4. Bias of witnesses – the police, the eye-witnesses, the expert witnesses etc.
5. Describe your client in the best possible light, i.e. argue that he wouldn’t commit the crime as alleged.
6. Remind the mock trial jurors that they must be unanimous to convict your client.

See some samples of closing arguments here.

Any questions?  Leave them below in the comment section!!!

Here is an example of a classic closing argument:

So you are nearing the end of your mock trial, and now it is time for you to do your closing argument. Hopefully you have given this a little thought before it is your turn to get up and speak. Unlike an opening statement, which can be written entirely in advance, the closing argument has to be written as the trial goes along. It has to be adjusted depending on what evidence is admitted by the trial court.  The mock trial closing argument will depend a lot on the particular facts of your case, but I will try to make a few suggestions on how you can sketch out an outline.

You are an Advocate for One Side

Remember that your closing argument is just that, an argument.  You need to convince the jury of the merits of your arguments – not to consider the facts from a neutral point of view. No matter what sort of case the prosecutor is handling, the prosecutor’s position is always the same: there is no reasonable doubt.

Echo Your Opening Statement

Much like an opening statement, you begin by thanking the jurors for their time.  You want to remind the jury of what you said in your opening. For example: “Good afternoon ladies and and gentlemen – thank you for your time and attention to this very important matter here today.  As I [or my colleague] stated this morning, the evidence against so-and-so is really overwhelming, and we would ask you to return a verdict of guilty.”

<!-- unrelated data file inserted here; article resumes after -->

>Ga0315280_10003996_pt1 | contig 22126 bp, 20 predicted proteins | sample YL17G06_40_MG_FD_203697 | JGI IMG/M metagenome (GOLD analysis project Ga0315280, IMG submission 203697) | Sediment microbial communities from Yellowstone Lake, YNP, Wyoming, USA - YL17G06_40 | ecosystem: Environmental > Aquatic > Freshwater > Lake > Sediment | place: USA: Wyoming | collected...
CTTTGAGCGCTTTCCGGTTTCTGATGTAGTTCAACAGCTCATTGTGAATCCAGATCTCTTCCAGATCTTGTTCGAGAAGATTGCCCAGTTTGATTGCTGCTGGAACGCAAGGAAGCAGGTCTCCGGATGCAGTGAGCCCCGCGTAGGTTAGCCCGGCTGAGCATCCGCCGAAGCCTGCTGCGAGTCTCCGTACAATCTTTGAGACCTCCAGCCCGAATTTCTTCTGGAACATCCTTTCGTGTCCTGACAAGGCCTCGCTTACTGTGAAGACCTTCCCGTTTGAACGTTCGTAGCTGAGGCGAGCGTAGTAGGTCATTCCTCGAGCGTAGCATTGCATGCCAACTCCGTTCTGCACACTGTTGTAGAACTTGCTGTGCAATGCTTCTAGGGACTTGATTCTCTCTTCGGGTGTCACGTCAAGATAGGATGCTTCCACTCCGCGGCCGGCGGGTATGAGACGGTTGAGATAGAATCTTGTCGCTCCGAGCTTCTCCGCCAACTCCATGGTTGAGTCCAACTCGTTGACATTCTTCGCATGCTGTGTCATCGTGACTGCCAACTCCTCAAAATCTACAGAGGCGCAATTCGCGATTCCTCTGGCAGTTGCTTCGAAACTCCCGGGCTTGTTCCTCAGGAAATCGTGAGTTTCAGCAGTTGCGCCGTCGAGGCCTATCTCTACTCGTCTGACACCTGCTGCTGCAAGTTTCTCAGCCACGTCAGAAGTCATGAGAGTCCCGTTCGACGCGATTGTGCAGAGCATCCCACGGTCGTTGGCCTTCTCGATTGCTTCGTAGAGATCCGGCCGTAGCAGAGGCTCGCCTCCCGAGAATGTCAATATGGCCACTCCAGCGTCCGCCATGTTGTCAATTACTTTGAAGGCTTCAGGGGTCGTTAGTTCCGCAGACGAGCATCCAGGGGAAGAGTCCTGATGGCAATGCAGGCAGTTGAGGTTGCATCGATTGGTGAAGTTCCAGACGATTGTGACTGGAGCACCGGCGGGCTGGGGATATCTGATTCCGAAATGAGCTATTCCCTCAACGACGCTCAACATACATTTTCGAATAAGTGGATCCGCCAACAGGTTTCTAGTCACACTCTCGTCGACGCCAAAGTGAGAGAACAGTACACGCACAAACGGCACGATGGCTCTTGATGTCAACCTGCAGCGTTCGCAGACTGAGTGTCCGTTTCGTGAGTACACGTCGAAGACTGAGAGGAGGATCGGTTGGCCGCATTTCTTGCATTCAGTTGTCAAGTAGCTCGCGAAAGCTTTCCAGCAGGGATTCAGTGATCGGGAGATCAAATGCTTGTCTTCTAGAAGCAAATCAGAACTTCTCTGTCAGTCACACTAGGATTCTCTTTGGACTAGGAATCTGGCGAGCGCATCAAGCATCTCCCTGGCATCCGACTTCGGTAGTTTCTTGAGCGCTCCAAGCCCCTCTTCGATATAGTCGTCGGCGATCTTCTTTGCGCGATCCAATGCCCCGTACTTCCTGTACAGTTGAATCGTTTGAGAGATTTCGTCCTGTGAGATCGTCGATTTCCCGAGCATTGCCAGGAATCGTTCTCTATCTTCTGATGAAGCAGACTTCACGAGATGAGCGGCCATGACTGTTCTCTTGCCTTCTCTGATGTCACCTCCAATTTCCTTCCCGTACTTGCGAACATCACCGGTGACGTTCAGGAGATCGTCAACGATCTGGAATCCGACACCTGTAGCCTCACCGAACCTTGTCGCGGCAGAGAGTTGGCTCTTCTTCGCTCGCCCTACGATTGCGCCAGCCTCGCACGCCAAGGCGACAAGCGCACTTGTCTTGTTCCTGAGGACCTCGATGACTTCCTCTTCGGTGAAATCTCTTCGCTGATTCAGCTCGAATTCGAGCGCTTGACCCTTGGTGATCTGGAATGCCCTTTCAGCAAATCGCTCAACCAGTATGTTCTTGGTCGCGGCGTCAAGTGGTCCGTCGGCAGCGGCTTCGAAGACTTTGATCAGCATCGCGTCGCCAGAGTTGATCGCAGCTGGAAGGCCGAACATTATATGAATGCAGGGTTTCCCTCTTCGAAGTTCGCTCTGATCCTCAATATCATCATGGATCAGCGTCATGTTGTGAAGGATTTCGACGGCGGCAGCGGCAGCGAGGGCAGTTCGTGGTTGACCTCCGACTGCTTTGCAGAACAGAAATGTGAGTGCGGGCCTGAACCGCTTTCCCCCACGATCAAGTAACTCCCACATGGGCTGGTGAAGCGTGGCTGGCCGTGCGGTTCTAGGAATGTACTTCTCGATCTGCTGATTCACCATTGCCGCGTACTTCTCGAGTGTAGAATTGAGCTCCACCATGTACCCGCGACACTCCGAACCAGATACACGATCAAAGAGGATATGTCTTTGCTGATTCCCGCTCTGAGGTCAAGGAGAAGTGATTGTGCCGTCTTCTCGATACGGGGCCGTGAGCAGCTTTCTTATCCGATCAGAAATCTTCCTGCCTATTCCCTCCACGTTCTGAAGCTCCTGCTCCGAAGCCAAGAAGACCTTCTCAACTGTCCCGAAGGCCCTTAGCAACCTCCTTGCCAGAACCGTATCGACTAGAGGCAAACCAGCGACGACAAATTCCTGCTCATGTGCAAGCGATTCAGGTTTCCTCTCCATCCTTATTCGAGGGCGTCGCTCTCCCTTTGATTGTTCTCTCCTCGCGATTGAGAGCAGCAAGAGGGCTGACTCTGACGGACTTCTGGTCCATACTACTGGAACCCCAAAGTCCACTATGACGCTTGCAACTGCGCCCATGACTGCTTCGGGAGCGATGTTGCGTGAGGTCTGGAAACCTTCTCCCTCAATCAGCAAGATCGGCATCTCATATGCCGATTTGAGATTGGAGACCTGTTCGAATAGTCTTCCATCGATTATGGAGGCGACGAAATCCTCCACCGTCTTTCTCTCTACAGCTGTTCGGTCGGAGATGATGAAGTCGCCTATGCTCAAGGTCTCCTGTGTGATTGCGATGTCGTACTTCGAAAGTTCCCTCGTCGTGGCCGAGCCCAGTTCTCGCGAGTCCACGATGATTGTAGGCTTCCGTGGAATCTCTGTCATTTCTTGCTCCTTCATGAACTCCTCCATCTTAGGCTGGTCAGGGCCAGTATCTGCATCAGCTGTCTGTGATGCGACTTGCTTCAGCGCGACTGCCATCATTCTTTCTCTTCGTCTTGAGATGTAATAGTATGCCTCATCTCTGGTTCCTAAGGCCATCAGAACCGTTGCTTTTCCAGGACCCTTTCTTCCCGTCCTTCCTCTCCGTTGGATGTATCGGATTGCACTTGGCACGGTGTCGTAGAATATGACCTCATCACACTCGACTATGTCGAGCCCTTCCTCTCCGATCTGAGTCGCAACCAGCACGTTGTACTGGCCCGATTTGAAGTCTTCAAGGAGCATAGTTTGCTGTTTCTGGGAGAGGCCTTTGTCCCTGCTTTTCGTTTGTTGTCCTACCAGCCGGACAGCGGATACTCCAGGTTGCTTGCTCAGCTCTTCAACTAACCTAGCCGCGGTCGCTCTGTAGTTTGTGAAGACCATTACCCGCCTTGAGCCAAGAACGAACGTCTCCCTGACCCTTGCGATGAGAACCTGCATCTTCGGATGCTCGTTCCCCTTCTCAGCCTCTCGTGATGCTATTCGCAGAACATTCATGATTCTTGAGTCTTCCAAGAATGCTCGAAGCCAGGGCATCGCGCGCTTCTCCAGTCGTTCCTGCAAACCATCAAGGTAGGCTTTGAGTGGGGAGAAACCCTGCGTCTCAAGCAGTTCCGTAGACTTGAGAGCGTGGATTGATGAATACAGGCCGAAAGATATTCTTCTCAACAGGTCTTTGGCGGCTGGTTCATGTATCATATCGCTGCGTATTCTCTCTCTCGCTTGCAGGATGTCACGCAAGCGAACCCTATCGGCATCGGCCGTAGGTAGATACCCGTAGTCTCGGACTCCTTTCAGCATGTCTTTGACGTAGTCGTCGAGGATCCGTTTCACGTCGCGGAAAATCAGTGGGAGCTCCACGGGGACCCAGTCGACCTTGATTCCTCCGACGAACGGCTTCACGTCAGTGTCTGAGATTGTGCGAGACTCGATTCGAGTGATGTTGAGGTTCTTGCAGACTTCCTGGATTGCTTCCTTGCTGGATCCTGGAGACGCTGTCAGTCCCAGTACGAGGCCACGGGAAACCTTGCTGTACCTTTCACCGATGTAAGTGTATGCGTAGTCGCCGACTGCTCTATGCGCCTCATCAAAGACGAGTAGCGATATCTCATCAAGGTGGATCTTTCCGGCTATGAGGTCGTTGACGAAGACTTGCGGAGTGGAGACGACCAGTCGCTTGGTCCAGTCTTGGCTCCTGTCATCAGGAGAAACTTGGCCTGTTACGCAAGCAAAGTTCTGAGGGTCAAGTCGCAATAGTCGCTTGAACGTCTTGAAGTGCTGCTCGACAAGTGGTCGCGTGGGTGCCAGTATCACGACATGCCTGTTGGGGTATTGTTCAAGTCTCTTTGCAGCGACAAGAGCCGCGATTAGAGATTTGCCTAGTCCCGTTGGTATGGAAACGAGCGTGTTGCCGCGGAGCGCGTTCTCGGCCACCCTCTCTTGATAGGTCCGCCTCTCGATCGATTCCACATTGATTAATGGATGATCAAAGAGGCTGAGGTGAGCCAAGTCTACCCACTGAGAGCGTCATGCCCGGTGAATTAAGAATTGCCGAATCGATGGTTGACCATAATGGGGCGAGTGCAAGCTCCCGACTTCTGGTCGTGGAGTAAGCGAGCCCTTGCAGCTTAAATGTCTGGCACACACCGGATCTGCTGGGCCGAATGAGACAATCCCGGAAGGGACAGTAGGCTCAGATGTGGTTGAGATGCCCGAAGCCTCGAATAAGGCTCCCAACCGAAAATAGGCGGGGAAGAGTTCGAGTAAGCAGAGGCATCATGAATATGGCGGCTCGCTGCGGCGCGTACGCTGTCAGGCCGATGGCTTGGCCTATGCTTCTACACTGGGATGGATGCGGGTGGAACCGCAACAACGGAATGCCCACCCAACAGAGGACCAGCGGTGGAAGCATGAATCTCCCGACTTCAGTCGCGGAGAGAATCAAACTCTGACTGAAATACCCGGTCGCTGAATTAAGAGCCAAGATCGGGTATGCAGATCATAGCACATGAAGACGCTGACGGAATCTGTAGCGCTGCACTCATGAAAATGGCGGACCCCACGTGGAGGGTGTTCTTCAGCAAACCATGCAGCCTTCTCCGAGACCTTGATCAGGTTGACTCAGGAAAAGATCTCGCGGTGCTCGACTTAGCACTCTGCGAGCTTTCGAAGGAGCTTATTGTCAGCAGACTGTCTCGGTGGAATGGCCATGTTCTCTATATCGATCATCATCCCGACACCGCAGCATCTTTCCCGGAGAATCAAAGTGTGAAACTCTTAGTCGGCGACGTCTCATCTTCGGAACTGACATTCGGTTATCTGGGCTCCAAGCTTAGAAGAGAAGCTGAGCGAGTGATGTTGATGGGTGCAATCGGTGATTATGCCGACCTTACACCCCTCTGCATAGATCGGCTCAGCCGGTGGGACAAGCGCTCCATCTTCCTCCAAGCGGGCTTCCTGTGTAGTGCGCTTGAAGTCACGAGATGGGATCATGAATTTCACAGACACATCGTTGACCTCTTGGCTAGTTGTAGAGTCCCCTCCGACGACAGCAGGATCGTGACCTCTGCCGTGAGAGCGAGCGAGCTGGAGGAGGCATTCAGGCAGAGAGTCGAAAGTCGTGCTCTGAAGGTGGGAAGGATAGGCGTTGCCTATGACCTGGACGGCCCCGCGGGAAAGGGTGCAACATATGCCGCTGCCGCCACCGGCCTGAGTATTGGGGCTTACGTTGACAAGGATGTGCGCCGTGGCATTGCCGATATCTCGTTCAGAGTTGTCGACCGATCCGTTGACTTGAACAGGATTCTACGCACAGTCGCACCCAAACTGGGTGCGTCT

Cover the Elements of the Crime

Every crime has elements, i.e. the things the prosecutor has to prove to make a case.  For example the elements of residential burglary, are:

1) entering without permission,

2) into a residence,

3) with the intent to commit a crime.

Look at the mock trial materials your teacher or coach gave you and consider what the elements of the crime are in your case.  In other words, what does a prosecutor have to prove beyond a reasonable doubt?

Making Compelling Arguments